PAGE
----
After 3 weeks of attending rehearsals and practicing the routine, it’s on. The night has come. It was 4th March 2017. The moment I walked passed the fence and into the “back stage” area, I could see colourful, vibrant costumes; unicorns, super heroes, sea creatures, dresses made of CDs, rainbow coloured flags, hoola hoops… it was amazing. I was at Mardis Gras for the very first time in my life, not as a spectator either. I was part of the parade celebrating the freedom of love, equality and inclusion.
I was very lucky to be part of Dr. Mark’s Marching Academy, a community float which inspire others to keep up the good fight, no matter what obstacles or hardships are ahead. Our amazing float organiser, Bradford Jeffries said in one interview, “Our morals and beliefs are intrinsic to who we are. Sometimes standing up for the things we believe in is hard. Sometimes it is unpopular. Sometimes we are let down by institutional bodies that supposedly support us. We are, however, the greatest agents of change. We don’t need to rely on others; we can all be our own heroes.” To convey this message, the float this year have embraced a superhero theme; “celebrate those heroes within our community, whose shoulders we stand on, and the rights and privileges we have today because they were brave enough to take a stand when it was neither popular nor easy.”
I feel so privileged to be part of Dr. Mark’s float this year because the theme, “Be your own hero” really resonated with me. It’s not always easy to be yourself everyday for people in the LGBTIQA community. They show strength and courage. I used to believe that Mardis Gras was an event only for the LGBTIQA community but I was ignorant and wrong. If this was the case, there would be an even bigger divide amongst us. It’s an extremely inclusive event.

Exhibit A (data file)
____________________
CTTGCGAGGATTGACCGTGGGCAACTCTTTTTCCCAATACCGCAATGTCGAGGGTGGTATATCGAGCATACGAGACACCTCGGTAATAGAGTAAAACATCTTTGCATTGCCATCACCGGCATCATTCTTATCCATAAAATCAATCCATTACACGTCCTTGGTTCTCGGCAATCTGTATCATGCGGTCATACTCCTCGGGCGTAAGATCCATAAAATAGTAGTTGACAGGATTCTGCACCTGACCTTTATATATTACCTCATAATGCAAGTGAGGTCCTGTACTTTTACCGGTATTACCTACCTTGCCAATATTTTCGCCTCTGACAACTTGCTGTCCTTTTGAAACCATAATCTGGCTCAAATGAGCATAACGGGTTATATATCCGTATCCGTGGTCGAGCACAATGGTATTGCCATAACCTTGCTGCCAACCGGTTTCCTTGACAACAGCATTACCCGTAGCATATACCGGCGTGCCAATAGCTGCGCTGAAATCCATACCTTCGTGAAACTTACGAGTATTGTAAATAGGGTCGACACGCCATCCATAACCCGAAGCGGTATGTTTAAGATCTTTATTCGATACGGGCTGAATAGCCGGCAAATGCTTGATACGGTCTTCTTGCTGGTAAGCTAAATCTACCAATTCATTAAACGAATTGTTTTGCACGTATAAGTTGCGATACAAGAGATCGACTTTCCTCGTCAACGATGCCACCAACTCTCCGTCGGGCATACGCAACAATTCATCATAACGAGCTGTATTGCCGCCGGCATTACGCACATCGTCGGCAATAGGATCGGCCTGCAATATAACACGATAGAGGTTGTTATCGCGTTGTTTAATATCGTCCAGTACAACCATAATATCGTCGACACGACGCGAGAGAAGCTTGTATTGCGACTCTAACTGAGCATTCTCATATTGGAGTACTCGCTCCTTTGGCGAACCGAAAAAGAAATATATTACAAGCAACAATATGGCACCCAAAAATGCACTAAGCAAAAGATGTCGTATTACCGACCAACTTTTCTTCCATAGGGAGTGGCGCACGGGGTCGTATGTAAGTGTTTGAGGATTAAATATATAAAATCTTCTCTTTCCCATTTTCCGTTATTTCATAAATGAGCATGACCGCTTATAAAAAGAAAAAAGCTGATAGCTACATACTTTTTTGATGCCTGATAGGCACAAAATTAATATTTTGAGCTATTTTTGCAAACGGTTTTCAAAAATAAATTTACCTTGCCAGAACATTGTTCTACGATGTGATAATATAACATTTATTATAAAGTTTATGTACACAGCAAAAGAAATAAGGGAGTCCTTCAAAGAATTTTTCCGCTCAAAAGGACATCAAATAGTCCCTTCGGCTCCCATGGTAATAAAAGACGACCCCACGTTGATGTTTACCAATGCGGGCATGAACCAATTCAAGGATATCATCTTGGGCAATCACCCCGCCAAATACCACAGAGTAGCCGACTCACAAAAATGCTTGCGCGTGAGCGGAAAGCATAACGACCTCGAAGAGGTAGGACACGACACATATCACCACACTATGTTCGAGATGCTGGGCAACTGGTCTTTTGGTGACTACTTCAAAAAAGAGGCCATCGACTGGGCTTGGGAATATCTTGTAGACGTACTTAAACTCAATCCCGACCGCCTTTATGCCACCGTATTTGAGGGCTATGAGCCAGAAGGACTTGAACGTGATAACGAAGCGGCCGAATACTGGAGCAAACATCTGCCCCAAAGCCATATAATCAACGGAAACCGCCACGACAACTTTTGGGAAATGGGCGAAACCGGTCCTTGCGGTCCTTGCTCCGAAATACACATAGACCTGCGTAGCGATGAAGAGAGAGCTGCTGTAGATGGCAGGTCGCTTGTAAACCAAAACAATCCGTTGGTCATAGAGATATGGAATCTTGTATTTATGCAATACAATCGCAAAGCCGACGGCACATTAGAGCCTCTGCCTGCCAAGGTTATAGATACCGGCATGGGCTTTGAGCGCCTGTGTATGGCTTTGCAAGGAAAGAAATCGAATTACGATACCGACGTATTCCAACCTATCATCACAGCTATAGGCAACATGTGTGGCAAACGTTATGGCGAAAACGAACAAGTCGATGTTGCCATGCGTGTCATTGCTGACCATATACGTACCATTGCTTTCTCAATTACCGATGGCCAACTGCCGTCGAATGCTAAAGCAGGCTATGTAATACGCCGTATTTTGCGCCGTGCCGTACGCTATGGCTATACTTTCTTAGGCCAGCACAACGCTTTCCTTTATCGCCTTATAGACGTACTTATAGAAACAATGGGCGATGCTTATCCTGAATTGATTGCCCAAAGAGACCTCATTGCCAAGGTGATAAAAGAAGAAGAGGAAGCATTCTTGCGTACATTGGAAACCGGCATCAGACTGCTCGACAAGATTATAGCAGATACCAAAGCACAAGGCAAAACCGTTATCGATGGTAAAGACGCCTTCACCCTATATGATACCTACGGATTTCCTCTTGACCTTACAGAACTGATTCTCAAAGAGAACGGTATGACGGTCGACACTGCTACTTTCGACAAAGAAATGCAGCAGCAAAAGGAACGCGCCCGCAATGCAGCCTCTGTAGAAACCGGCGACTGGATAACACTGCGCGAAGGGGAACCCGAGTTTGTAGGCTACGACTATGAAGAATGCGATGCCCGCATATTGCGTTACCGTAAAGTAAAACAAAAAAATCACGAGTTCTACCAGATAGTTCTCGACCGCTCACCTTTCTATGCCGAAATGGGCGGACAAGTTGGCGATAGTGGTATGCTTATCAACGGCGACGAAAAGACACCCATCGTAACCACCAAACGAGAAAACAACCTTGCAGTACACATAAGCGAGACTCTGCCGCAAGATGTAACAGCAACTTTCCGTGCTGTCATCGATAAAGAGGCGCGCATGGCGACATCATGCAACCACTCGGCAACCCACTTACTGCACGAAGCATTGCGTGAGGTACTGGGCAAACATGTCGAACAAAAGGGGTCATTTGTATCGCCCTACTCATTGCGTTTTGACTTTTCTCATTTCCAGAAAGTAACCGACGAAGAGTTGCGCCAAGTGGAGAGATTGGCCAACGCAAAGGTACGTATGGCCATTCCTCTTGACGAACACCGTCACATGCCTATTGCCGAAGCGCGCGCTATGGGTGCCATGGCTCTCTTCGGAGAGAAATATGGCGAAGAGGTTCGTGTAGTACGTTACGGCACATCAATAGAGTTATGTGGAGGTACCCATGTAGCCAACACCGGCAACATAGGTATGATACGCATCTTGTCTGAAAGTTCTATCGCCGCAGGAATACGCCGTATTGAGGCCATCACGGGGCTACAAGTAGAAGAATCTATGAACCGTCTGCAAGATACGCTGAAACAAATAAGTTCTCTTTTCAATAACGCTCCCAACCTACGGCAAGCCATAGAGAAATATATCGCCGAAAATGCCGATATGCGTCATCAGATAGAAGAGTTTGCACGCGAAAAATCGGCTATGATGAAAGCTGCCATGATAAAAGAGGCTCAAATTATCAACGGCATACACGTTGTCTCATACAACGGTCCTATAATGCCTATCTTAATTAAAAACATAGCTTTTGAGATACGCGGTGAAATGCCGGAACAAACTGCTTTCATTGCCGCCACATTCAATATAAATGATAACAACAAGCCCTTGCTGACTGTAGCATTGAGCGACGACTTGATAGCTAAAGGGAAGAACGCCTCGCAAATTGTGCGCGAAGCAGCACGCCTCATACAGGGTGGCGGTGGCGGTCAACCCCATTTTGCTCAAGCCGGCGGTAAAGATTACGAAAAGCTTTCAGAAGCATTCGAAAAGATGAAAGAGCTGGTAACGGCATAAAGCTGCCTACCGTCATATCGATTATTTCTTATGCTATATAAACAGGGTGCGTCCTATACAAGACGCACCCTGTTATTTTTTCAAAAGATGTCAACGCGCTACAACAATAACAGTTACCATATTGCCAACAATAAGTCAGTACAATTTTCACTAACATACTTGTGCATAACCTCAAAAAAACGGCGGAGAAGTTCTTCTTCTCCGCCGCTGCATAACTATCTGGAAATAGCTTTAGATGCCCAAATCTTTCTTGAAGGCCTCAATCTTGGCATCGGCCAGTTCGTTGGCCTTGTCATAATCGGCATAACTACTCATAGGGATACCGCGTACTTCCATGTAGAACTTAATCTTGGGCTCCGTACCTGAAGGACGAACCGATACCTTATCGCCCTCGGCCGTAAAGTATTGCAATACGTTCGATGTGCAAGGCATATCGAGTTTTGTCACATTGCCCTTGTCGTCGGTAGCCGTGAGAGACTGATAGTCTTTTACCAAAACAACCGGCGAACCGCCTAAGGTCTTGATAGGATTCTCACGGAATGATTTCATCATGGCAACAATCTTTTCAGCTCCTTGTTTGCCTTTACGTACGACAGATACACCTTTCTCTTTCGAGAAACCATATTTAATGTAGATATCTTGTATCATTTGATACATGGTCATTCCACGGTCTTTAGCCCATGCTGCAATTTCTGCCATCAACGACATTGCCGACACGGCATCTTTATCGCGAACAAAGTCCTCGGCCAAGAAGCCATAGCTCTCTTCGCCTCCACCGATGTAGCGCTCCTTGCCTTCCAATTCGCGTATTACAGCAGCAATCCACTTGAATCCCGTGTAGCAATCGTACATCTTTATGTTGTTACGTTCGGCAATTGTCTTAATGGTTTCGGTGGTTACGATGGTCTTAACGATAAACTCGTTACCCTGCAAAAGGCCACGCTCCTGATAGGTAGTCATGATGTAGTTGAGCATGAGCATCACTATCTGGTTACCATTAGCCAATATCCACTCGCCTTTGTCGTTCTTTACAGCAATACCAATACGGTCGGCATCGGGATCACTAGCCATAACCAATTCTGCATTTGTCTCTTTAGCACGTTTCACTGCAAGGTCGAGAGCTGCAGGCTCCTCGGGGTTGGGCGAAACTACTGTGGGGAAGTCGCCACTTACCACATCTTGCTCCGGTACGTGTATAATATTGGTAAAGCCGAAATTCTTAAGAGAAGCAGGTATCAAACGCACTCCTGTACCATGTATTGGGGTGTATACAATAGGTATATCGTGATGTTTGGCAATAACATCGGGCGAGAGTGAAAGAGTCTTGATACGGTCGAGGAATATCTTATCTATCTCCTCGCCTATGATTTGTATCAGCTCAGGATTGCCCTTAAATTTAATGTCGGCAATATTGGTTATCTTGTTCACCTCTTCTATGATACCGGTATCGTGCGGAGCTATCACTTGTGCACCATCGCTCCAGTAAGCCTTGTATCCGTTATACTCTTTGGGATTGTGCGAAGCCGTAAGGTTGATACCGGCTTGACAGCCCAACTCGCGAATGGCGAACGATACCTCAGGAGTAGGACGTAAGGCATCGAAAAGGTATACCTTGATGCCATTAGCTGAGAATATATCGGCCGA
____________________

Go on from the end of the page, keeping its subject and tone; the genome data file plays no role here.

I dug a little into the history of this event. The first gay rights parade was held on 24 June 1978 at 10pm. It was in actual fact a celebration after a protest organised by the Gay Solidarity Group in commemoration of the Stonewall Uprising and bring awareness to put an end to discrimination against homosexuals in employment and housing, police harassment and the repeal of all anti-homosexual laws. Although the organisers received permission to go ahead with the celebrations, the turn out from the crowd rose from 500 to 4 times as many. The police broke up the parade and arrested 53 people. Sydney Morning Herald published the full list of names of the 53 arrested, which lead to many of them being exposed to their friends and places of employment. Majority of those arrested lost their jobs since homosexuality was a crime in New South Wales until 1984. These people were the true heroes which made the colorful pride parade we know today possible.
Although the parade was only a few days ago, my memory is a blur. It happened all so quickly. Time flies when you’re having fun! All I can remember is the cheering crowd behind the barricades. Many smiling faces, people singing and cheering, reaching out their hands to the floats and marchers. It was an extremely great event. If you have never participated or attended the Mardis Gras, I strongly recommend you do next year!
There is a documentary below about the Dr. Mark’s Marching Academy float which was filmed on the day. Enjoy 🙂